It does seem like almost all big social media and media-sharing apps are jumping in to add the “stories” feature to their interfaces. Is it a little bit too much now? Will we start seeing similar stuff in almost every platform? Is this a sign of a lack of creativity and uniqueness among the companies?
In 2013, Snapchat was the first to bring up this idea. Of course, the feature did not immediately hit as a success but over time its popularity was growing among users. By 2017, 25% of stuff shared as Snaps were done so in stories and even analysts were speculating for the feature to be a huge hit. This had been made possible as the Snapchat team kept adding more filters, including the AR lenses. All this was set to give the app a huge covetous milestone and set its income soaring high.
Facebook, made a sneaky move via their jewel, Instagram.
But just before its IPO in 2017, their rival, Facebook, made a sneaky move via their jewel, Instagram. They launched Stories in 2016 and soon after started pumping in more interactive features. This brought in a rumour that Instagram had copied this very idea from Snapchat and the talk went on for quite a while. Soon, it became almost impossible to differentiate the features from the two competitors. But Instagram seemed to have the upper hand as users kept flowing in and in no time it had more than 200 million story users daily, surpassing even Snapchat’s total daily active users (158 million).
The narrative does not end there as more and more apps have been infected into this trend of bringing in the Stories feature, allegedly as a way of making their platforms more interactive. Facebook added this feature in Messenger, brought it in WhatsApp status that were initially word-generated and eventually Facebook Stories. According to Facebook the main reason for adding this concept into almost all their products was to get rid of text-centric content.
We all thought that the camera would be the main focus in apps only like Snapchat and Instagram with the others embracing more of a text feed. But it seems sharing just words to a feed is not quite as appealing anymore, neither is consuming content via vertical feed. Messages taken via camera are becoming the main focal point of communication.
Beyond Text-Centric Content
Soon after all this, Twitter was never left behind as they came up with their own “Twitter Moments” where one can stitch together a group of tweets into a narrative. Medium also launched their own Series as a way to encourage users to create stories that unfold over time. Let’s not forget about Google having their own YouTube Stories as a convenience for creators to share their daily activities more with subscribers without having to post a new video every now and then or having to go to alternative Instagram stories to check them out.
But why does it seem as if everyone is going for it? Literally everyone. Newsfeed was a wonderful place to just interact in the form of text, statuses and if we went too far, links to funny YouTube videos and albums of family holiday photos. We may have barely noticed it, but social media has totally moved on. A few days ago, Instagram’s co-founder, Kevin Systrom just admitted that the idea of Instagram Stories adopted in 2016 was inspired (I call it “copying”) by Snapchat Stories. Which might beg the question of whether all these social media platforms are just “inspiring” each other in order to be relevant to the market trend. However much it might have paid off on Zuckerberg’s side, are we lacking creativity and innovation in getting the best way to reduce a text-centric way of communication in our feeds? But then again, we have seen major moves made in this industry that are eventually assimilated by everyone. It did happen a while ago on desktop PCs when it was decided that all keyboards should be QWERTY, the interface should be graphical and pages should scroll vertically.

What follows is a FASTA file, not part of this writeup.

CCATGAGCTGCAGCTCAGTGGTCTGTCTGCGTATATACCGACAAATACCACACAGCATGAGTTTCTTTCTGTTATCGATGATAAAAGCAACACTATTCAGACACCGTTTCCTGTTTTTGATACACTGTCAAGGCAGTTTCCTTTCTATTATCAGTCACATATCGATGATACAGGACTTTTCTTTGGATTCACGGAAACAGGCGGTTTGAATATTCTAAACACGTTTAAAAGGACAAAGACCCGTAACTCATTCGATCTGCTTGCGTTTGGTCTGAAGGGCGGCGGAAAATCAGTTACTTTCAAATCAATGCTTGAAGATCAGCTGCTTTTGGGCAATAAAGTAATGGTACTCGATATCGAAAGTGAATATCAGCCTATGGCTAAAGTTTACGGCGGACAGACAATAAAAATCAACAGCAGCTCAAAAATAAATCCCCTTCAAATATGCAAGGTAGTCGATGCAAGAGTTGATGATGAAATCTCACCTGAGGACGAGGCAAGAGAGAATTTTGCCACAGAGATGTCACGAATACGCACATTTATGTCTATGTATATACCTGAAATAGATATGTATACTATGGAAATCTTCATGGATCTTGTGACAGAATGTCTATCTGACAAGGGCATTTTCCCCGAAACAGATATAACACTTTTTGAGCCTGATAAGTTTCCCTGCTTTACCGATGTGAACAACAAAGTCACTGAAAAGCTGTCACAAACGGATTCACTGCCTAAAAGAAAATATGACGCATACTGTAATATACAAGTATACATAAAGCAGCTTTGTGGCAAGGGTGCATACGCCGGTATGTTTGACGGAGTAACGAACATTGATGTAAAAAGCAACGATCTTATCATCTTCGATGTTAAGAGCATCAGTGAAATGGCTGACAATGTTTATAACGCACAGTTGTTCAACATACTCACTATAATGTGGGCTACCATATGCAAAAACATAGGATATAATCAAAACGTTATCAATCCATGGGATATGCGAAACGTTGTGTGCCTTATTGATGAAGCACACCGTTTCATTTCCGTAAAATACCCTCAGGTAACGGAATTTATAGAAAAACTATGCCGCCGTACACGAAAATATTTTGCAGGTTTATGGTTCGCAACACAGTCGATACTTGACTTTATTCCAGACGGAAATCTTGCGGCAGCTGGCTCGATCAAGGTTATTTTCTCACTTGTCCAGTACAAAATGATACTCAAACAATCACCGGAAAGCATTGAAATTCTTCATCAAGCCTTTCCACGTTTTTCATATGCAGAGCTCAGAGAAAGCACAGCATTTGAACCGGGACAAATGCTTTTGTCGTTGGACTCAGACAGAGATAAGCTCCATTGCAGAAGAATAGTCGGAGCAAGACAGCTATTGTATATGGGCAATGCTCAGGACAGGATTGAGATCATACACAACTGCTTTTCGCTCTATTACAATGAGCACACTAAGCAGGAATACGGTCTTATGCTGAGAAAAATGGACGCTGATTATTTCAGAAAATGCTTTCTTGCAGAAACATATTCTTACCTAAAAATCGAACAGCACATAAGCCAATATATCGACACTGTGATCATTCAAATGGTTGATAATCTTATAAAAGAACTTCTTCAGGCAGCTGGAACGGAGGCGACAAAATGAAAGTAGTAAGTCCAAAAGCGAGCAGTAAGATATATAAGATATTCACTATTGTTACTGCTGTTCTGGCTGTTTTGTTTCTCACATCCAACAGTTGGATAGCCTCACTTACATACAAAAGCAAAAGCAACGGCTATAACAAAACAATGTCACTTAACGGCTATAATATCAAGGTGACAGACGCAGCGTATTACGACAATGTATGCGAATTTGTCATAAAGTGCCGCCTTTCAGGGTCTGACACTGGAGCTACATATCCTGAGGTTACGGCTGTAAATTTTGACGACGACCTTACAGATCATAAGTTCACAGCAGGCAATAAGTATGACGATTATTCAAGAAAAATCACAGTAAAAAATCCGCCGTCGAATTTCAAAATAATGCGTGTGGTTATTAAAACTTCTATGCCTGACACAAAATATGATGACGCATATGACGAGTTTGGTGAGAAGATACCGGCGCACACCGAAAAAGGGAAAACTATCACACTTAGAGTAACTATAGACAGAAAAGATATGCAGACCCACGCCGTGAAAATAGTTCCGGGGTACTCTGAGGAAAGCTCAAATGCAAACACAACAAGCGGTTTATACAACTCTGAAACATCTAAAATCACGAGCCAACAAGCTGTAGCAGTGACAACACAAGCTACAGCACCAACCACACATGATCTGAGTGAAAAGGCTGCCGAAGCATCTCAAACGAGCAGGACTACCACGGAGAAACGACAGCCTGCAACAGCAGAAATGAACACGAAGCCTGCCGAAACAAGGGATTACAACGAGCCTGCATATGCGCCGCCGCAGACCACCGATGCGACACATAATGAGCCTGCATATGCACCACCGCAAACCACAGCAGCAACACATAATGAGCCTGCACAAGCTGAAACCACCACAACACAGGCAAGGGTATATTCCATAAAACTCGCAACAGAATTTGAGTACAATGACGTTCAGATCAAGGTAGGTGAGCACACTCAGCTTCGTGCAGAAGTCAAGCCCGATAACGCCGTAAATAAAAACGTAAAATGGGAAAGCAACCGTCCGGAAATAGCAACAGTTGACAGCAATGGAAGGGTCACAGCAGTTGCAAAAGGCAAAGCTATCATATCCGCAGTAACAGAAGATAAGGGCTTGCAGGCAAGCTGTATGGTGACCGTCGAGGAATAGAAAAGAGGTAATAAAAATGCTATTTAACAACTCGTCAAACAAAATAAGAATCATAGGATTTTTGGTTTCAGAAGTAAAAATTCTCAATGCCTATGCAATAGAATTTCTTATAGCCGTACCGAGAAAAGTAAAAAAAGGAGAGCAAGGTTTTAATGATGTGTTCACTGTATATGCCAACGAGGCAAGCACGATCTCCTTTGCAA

With this new wave of real-time content shared via media instead of text might actually make the camera sort of like the new keyboard. I will have to admit, it is hard sometimes to convey a message or share moments by just writing words (funny, considering I’m a writer) and making sure people actually connect totally. This is where the camera comes through photos and videos where we can share fun moments of our lives with those closest to us and sometimes, those not close to us, without summing it up in a sentence or two.
Now, will the camera totally replace text? Of course not! I think we should just picture this as an additive to the already existing old text News Feed. For instance, if Twitter started becoming more media-based and soon we forget about text content, it will become boring. Because that’s what it’s known for and will be for probably forever. But yes, they have just added more media content to add to the fun. The move will surely keep going on and on to more social media platforms. Because it will no longer just be about sharing rare moments in our feeds, it will be about going deeper, not wider. It won’t be just about retweets and how many people like your content, it will be about people who can create genuine content in important moments no matter how brief.
It’s about people connecting more and more with their followers almost every day without having to go through the hustle of making their content perfect because it will be there permanently. It seems we are likely to move further and further away from scrolling pages vertically and into watching temporary stories.